alternatively, you could swap the parts in (optibay and what not) and not upgrade the RAM and see how that goes. Though i doubt it since it was working with the RAM for a good 36 hours.

    But that's just the hardware aspect of things. Don't know about the software and what not.
  3. flingwing thread starter macrumors newbie

    Dec 14, 2010
    6GB kit no good?

    Well after some more trouble shooting it doesn't seem like the 6GB ram kit wants to play nice.... starting to doubt that the opti-bay had much to do with it....

    put the SSD back in the HD bay, everything seem to be going well. I'll just have to wait and see what happens. (have since sent the opti-bay back for a new one so can't test it until it returns!)
  4. thejadedmonkey macrumors 604


    May 28, 2005
    Doesn't that model have the 9600m video card in it? The one that's got a 100% failure rate or something?
  5. rockstarjoe macrumors 6502a


    Jun 2, 2006
    washington dc
    (off topic but I'd love to see your write-up on moving files and symbolic links and stuff... I'm about to do this with my MBP. Thanks)
  6. maddin4j macrumors member

    Jul 28, 2009
    I have the MCE OptiBay one with a SSD and a 500GB HDD. Never had to touch symbolic links.

    The only thing I did was to put my home folder onto the HDD which you can do in System Preferences. I leave applications and the OS files on the SSD to benefit from the speed.

    I had a tiny problem at the beginning with my MCE OptiBay. I don't really remember what it was but the way I fixed it was to put the SSD into the original HD bay and to put the 500GB HDD into the MCE OptiBay. I had no realy problems since then.

    Btw, I have the early 2008 MBP 15".
  7. millerb7 macrumors 6502a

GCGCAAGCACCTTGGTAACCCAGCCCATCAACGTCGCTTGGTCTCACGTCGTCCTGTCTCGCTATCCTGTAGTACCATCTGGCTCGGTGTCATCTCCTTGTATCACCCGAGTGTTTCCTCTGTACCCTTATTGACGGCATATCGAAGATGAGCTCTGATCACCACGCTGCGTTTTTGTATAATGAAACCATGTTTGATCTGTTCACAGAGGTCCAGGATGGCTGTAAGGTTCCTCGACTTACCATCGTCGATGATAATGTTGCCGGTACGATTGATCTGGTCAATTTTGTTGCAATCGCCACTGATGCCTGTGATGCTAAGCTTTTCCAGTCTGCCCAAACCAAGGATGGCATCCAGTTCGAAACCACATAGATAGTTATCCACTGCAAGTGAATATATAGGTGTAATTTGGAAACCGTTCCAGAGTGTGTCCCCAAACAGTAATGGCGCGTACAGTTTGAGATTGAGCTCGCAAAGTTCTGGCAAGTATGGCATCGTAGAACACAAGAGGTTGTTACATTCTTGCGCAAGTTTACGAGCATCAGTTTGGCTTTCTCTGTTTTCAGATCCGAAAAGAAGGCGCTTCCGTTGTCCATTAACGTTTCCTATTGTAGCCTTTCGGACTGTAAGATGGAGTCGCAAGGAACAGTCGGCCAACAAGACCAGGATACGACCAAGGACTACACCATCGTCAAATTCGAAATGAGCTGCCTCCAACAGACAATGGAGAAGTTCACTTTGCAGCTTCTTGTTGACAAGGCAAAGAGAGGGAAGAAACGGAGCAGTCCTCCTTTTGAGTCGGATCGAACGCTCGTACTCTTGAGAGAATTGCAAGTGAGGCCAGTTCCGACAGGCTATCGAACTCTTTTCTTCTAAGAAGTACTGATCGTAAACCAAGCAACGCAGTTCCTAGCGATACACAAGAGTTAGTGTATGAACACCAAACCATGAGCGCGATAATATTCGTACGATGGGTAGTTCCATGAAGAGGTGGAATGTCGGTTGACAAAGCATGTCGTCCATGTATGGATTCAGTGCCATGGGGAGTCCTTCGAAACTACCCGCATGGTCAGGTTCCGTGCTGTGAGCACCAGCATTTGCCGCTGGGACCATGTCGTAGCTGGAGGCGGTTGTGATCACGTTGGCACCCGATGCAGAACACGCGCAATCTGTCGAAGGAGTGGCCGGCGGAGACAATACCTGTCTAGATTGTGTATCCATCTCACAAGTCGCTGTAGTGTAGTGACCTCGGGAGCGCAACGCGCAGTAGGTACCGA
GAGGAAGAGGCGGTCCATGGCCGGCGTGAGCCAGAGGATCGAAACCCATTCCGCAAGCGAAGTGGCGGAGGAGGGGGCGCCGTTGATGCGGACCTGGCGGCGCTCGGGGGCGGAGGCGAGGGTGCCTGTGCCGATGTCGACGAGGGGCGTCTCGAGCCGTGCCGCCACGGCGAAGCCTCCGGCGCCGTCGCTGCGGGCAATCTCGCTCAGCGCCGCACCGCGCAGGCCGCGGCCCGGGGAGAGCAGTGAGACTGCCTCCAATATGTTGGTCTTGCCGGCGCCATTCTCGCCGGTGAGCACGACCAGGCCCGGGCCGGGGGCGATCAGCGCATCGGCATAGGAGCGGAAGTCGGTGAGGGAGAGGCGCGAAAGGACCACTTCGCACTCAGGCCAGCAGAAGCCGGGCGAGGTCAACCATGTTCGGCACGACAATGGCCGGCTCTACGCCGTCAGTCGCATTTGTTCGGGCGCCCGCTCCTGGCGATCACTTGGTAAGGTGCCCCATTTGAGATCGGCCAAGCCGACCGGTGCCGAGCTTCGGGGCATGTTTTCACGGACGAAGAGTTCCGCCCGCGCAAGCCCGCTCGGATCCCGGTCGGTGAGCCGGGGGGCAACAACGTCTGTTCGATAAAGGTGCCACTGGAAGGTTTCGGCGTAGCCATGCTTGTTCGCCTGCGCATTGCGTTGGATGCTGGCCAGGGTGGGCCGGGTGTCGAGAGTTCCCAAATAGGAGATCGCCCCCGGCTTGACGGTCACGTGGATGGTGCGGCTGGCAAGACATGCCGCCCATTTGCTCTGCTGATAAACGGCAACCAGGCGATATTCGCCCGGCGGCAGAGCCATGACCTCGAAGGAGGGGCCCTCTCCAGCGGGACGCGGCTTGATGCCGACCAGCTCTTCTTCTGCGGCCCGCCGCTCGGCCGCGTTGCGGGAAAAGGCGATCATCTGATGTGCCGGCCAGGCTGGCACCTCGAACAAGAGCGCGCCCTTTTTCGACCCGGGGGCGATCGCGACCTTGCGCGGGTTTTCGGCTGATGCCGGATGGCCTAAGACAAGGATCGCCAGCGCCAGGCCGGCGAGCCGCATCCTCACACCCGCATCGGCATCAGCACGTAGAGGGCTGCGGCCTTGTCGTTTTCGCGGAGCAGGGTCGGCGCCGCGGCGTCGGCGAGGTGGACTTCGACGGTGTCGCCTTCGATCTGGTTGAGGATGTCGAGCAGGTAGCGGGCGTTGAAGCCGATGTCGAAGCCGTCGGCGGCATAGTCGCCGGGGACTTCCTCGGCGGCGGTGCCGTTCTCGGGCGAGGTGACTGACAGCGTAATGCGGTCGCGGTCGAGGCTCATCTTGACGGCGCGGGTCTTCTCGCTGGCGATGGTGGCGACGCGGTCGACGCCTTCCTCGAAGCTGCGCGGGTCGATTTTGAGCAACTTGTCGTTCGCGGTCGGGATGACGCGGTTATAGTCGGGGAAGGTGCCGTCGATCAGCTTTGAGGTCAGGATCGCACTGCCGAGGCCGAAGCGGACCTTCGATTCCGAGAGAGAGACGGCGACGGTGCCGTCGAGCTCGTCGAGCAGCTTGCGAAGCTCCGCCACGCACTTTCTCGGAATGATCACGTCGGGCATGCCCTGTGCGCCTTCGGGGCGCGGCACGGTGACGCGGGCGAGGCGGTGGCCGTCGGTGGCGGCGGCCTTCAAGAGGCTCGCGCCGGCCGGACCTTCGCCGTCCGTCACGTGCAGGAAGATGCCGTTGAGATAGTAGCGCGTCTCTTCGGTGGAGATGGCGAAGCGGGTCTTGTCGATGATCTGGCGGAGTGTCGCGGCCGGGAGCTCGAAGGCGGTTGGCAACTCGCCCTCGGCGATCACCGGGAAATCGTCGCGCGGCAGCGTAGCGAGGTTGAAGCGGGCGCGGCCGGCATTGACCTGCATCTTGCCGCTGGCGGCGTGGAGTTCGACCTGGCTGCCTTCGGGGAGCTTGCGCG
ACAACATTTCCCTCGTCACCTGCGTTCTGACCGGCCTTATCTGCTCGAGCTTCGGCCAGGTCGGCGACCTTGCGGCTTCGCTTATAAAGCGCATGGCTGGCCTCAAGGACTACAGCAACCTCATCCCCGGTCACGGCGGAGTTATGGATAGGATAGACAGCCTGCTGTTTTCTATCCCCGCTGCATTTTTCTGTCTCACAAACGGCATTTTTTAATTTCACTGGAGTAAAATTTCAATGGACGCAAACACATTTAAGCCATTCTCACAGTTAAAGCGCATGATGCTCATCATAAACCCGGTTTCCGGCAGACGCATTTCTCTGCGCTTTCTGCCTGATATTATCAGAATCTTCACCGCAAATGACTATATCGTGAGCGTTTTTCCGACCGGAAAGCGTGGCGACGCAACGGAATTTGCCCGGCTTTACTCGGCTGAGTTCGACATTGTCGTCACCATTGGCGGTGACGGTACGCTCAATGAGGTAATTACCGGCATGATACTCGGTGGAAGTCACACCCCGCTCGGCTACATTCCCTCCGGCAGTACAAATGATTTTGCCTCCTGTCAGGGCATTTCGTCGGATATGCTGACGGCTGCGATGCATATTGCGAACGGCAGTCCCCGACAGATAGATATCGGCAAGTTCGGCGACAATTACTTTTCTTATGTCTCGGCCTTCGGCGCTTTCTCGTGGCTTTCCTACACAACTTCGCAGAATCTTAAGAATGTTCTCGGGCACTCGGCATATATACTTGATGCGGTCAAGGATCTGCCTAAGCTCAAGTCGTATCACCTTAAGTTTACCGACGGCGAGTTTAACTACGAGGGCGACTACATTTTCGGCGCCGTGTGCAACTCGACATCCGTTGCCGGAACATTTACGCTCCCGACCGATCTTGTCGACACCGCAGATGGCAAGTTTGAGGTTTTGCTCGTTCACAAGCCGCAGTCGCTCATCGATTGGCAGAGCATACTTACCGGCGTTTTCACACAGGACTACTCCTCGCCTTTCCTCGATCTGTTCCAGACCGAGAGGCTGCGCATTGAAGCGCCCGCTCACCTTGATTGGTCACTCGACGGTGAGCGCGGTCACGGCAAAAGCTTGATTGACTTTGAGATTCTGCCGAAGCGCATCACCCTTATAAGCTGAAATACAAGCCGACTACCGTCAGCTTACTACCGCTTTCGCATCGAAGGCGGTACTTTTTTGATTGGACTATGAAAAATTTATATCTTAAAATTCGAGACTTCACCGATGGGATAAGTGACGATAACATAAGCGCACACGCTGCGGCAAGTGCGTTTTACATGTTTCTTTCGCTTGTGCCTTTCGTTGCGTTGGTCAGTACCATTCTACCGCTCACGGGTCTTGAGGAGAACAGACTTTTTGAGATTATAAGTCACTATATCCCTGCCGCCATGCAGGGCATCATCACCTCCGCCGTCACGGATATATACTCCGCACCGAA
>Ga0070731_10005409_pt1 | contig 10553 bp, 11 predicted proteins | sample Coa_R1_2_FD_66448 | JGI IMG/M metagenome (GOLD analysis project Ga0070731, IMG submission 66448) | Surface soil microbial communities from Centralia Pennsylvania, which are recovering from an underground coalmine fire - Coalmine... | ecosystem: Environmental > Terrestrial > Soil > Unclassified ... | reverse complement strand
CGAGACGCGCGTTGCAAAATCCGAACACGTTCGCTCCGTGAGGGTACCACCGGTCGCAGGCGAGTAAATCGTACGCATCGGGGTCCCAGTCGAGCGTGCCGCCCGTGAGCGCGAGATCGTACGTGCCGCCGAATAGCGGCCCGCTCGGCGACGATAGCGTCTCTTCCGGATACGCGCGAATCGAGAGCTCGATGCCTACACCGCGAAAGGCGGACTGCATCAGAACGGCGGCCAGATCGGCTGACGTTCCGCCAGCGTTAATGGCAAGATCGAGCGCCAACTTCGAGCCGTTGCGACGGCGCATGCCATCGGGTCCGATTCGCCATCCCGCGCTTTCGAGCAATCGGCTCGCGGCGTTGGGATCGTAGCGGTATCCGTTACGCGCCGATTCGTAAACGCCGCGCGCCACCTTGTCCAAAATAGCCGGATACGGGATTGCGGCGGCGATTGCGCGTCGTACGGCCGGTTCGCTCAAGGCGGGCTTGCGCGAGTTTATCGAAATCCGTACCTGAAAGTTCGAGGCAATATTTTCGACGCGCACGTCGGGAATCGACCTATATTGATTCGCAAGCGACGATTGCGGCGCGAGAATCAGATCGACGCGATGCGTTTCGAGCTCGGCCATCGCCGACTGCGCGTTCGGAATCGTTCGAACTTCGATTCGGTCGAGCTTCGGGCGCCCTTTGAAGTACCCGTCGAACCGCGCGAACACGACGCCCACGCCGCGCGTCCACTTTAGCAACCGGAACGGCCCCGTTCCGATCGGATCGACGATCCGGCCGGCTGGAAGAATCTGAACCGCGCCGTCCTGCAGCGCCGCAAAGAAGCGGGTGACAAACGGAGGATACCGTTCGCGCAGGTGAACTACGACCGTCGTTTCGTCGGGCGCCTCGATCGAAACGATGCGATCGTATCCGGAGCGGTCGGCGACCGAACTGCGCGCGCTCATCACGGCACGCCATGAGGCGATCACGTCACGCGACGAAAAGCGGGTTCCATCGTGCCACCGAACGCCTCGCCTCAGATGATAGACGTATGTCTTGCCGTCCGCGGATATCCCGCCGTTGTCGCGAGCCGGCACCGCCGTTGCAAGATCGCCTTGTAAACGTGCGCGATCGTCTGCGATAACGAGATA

Jun 9, 2010
    As the OP stated right in this thread, 8600m GT. 8600m GT is the card with issues. It is not 100% failure rate. My 2007 MBP has that card, not a single issue from it yet. After 4 years, I feel it's fair to say the failure rate isn't 100%. Of course you can say, oh, it will fail give it time... well duh!

    Give any card enough time and it's EVENTUALLY going to fail. To me, 4 years is a damn long time.

    I think it's safe to say that the odds of it being the 8600m card AFTER he replaced the HDD with SSD, did optibay, AND upped ram, are pretty low.
  8. flingwing thread starter macrumors newbie

    Dec 14, 2010

    Well, I confirmed that I had a bad stick of 2gb memory. I've bumped back up to 6gb and have been stable... so knock on wood... looks like 6gb on a pre unibody MBP is possible.

    Still waiting on the opti-bay, I'll let you guys know that this combo works when all is proven solid.

    Thanks for the input!
  9. flingwing thread starter macrumors newbie

    Dec 14, 2010
    no problem,

    the reason I looked into symbolic links is that I had download and picture folders that were massive, the other home folders being tiny in comparison. I've read about people just pointing their home folder to another drive but I'd didn't like the sound of it for a few reasons...

    its ended up working quite nicely. I used omni disk sweeper (free app) to located the largest files on my hard drive, then created copy of it on the 2nd hard drive, deleting the original and creating the link.

    I found a few posts on the topic but none of them really got down to the core of what terminal commands were needed. What I did was:

    1) copied the folder over in finder
    2) remove the original folder using the following terminal command

    sudo rm -rf /folder

    3) create the symbolic link. I found that it's best to be in the folder structure your linking to and type

    ln -s /Volumes/Folder /Folder

    /Volumes/Folder is the folder your are trying to link and /Folder is the target (which path is not necessary because your there in terminal)

    sudo is not necessary if you already used it in the rm command. you can check to see the link went through by then typing a ls -l in root of the directory you are redirecting the folder....

    Good luck
  10. kid rock macrumors regular

    Nov 11, 2007
    Southend-on-sea, Essex, England
    Nice job :D

    I have the same MBP as you and tbh have been considering doing the same thing for some time.

    What RAM did you use? and how do you know that it works and uses the other 2GB of RAM?

    Does OSX detect 6GB?

    i always thought we couldnt have more than 4GB :mad:

    cheers dude